Tuesday, September 16, 2008

Rain Gardens - Something to Think About

unday morning’s massive deluge from the remnants of Hurricane Ike and the small lake that subsequently formed in my backyard got me thinking about flooding and rainwater runoff, and the use of rain gardens, in particular.

A rain garden is a planted depression, generally filled with native plantings, that is designed to absorb rainwater runoff from impervious surfaces such as roofs, paved areas and compacted lawn areas. This reduces rain runoff by allowing stormwater to soak into the ground as opposed to flowing into storm drains. In cities such as Seattle, Portland and Kansas City, they can be found along urban streets, in courtyards, lining parking lots and sidewalks, and in a variety of other spots. Green roofs are also considered rain gardens as well.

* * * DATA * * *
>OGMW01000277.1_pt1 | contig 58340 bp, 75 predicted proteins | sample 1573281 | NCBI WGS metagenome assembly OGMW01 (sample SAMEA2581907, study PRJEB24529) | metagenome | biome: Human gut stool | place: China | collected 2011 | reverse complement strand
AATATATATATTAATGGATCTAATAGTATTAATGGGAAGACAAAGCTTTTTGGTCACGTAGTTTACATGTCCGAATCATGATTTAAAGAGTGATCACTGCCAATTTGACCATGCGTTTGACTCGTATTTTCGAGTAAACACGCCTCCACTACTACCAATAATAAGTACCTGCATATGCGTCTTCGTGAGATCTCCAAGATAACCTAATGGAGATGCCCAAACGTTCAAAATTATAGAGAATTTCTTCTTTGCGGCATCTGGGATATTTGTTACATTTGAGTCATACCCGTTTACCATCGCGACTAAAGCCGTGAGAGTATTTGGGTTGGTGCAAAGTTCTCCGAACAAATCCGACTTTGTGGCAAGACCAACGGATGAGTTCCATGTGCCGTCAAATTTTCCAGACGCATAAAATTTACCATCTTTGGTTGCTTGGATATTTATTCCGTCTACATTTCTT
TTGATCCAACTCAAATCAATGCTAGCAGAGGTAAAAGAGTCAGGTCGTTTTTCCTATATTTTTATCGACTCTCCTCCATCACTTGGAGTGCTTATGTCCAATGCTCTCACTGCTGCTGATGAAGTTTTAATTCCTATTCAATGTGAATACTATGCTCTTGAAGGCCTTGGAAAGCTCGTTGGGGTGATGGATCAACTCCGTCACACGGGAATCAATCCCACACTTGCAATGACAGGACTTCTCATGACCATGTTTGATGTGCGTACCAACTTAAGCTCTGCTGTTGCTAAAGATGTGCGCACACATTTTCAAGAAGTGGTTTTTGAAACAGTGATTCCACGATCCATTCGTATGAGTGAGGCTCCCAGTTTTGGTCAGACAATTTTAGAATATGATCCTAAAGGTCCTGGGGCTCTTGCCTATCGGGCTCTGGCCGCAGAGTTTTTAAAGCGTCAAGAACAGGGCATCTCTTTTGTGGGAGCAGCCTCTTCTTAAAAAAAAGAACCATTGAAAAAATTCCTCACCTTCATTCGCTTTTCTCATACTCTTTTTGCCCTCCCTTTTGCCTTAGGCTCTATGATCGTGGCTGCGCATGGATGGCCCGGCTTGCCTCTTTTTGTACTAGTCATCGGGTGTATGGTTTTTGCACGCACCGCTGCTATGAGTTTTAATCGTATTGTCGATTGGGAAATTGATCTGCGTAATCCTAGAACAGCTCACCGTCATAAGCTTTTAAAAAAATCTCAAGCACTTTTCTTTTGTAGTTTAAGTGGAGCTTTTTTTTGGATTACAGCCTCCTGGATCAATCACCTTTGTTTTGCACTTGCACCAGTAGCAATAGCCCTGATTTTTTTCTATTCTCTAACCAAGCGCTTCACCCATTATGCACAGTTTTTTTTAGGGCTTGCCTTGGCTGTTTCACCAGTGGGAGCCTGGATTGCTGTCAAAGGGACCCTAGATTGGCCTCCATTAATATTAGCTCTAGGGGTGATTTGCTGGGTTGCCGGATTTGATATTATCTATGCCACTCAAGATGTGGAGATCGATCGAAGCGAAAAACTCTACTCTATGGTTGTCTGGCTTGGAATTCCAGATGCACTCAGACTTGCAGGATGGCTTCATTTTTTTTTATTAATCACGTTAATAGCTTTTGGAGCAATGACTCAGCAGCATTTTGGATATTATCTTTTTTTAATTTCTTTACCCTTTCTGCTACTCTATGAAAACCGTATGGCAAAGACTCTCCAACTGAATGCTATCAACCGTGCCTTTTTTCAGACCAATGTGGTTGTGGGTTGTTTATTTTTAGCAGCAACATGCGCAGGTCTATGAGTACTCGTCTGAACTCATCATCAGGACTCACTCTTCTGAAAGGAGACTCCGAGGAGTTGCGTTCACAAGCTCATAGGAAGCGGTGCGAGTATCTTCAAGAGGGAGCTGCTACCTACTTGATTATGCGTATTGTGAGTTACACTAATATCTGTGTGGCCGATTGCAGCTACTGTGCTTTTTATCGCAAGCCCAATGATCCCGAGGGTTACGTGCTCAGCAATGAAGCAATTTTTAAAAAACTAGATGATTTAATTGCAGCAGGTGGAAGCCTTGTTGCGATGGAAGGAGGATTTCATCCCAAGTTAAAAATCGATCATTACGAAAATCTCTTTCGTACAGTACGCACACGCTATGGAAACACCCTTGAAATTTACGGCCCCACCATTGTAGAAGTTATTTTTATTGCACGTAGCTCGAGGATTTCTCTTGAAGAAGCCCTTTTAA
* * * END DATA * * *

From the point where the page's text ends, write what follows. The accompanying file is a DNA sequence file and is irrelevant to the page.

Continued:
What parts of downtown would be well suited for a rain garden? Let’s see…

City Hall

Lucas Park

Kiener Plaza

The grassy area to the east of Pointe 400 (the former Sverdrup Building) at Fourth and Spruce

Anywhere along the Gateway Mall west of Tucker

The area in front of the Gateway Tower along Memorial Drive

Luther Ely Smith Park

Parking lots such as the one across from the Railway Exchange Building at Sixth and Olive.

Something to think about...

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